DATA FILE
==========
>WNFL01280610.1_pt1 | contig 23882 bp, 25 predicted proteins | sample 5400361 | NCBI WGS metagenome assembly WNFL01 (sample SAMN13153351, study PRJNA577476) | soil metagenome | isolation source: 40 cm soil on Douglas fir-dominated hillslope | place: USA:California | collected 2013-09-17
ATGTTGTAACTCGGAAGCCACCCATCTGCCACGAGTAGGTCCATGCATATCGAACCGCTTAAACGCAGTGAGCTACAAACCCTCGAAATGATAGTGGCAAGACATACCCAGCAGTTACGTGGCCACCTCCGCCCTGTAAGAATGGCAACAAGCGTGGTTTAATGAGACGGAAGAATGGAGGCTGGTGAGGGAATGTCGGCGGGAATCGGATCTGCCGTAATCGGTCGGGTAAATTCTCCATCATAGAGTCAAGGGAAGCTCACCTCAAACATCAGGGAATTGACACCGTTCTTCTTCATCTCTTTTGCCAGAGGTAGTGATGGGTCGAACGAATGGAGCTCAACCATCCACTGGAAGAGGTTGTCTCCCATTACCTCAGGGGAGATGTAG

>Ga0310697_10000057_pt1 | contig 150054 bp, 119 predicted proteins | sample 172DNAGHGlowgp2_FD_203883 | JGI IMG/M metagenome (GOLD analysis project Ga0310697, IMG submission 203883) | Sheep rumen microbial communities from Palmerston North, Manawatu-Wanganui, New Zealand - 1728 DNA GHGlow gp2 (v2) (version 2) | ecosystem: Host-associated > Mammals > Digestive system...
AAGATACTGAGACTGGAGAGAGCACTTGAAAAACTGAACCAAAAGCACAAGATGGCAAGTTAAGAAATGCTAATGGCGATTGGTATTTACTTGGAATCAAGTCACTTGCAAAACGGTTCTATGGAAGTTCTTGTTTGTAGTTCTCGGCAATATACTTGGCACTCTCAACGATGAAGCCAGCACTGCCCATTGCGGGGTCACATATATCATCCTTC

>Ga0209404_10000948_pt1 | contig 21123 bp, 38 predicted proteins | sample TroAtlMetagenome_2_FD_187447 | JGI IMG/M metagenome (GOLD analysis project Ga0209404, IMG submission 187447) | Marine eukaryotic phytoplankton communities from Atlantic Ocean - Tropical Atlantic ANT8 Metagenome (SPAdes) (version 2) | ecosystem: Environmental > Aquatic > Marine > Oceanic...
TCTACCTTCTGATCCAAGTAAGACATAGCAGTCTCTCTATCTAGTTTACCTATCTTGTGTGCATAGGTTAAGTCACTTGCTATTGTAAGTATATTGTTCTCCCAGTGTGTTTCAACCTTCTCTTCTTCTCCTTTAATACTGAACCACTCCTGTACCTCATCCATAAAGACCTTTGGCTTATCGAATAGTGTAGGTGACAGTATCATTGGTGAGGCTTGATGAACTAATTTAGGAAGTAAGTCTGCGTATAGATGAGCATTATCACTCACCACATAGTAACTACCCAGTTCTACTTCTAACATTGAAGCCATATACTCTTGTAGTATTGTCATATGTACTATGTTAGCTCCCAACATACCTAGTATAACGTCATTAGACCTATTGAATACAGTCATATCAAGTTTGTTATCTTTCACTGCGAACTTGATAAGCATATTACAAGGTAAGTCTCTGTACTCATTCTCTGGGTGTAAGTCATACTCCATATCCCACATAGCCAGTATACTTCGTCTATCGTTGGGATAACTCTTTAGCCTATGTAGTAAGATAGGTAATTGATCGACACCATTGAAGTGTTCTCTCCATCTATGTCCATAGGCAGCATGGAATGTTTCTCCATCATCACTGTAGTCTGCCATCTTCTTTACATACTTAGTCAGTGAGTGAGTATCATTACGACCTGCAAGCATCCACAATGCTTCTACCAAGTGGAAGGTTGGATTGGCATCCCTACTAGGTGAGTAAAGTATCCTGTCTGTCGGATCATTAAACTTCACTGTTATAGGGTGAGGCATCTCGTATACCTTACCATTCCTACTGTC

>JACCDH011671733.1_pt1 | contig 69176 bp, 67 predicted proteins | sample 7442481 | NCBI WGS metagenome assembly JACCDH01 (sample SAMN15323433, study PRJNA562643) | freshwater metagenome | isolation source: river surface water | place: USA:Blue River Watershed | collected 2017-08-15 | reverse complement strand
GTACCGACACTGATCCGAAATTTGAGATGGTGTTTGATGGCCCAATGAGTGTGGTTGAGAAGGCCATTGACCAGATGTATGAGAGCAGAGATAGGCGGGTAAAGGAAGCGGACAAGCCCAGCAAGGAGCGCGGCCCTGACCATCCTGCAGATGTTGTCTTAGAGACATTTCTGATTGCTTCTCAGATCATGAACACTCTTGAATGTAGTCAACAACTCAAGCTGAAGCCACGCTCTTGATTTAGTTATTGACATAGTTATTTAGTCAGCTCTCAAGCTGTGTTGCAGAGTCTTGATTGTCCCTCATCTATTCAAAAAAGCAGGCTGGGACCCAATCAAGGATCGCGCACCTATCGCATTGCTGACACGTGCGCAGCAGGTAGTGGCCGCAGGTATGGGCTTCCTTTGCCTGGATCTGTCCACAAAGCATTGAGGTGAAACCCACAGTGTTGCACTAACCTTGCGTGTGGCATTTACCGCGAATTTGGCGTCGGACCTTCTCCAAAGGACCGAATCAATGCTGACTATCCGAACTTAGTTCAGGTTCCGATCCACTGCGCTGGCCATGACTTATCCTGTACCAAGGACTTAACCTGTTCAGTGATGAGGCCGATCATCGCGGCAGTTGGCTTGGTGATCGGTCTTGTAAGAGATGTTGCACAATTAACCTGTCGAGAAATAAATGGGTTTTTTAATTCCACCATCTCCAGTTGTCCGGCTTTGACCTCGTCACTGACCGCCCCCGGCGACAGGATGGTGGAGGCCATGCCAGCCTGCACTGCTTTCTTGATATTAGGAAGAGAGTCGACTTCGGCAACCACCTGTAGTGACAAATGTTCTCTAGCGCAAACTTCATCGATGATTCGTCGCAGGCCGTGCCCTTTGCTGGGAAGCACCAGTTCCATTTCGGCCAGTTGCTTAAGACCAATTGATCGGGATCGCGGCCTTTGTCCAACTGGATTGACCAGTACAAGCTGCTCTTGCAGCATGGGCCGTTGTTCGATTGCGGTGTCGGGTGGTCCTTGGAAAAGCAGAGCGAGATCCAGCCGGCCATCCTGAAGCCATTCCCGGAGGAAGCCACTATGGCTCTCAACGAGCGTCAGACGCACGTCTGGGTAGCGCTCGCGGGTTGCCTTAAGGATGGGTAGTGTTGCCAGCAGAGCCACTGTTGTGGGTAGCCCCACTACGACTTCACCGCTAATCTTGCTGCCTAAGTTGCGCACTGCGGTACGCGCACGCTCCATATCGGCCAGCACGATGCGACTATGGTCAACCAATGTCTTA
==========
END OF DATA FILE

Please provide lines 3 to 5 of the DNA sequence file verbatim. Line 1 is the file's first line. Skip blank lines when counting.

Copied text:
>Ga0310697_10000057_pt1 | contig 150054 bp, 119 predicted proteins | sample 172DNAGHGlowgp2_FD_203883 | JGI IMG/M metagenome (GOLD analysis project Ga0310697, IMG submission 203883) | Sheep rumen microbial communities from Palmerston North, Manawatu-Wanganui, New Zealand - 1728 DNA GHGlow gp2 (v2) (version 2) | ecosystem: Host-associated > Mammals > Digestive system...
AAGATACTGAGACTGGAGAGAGCACTTGAAAAACTGAACCAAAAGCACAAGATGGCAAGTTAAGAAATGCTAATGGCGATTGGTATTTACTTGGAATCAAGTCACTTGCAAAACGGTTCTATGGAAGTTCTTGTTTGTAGTTCTCGGCAATATACTTGGCACTCTCAACGATGAAGCCAGCACTGCCCATTGCGGGGTCACATATATCATCCTTC

>Ga0209404_10000948_pt1 | contig 21123 bp, 38 predicted proteins | sample TroAtlMetagenome_2_FD_187447 | JGI IMG/M metagenome (GOLD analysis project Ga0209404, IMG submission 187447) | Marine eukaryotic phytoplankton communities from Atlantic Ocean - Tropical Atlantic ANT8 Metagenome (SPAdes) (version 2) | ecosystem: Environmental > Aquatic > Marine > Oceanic...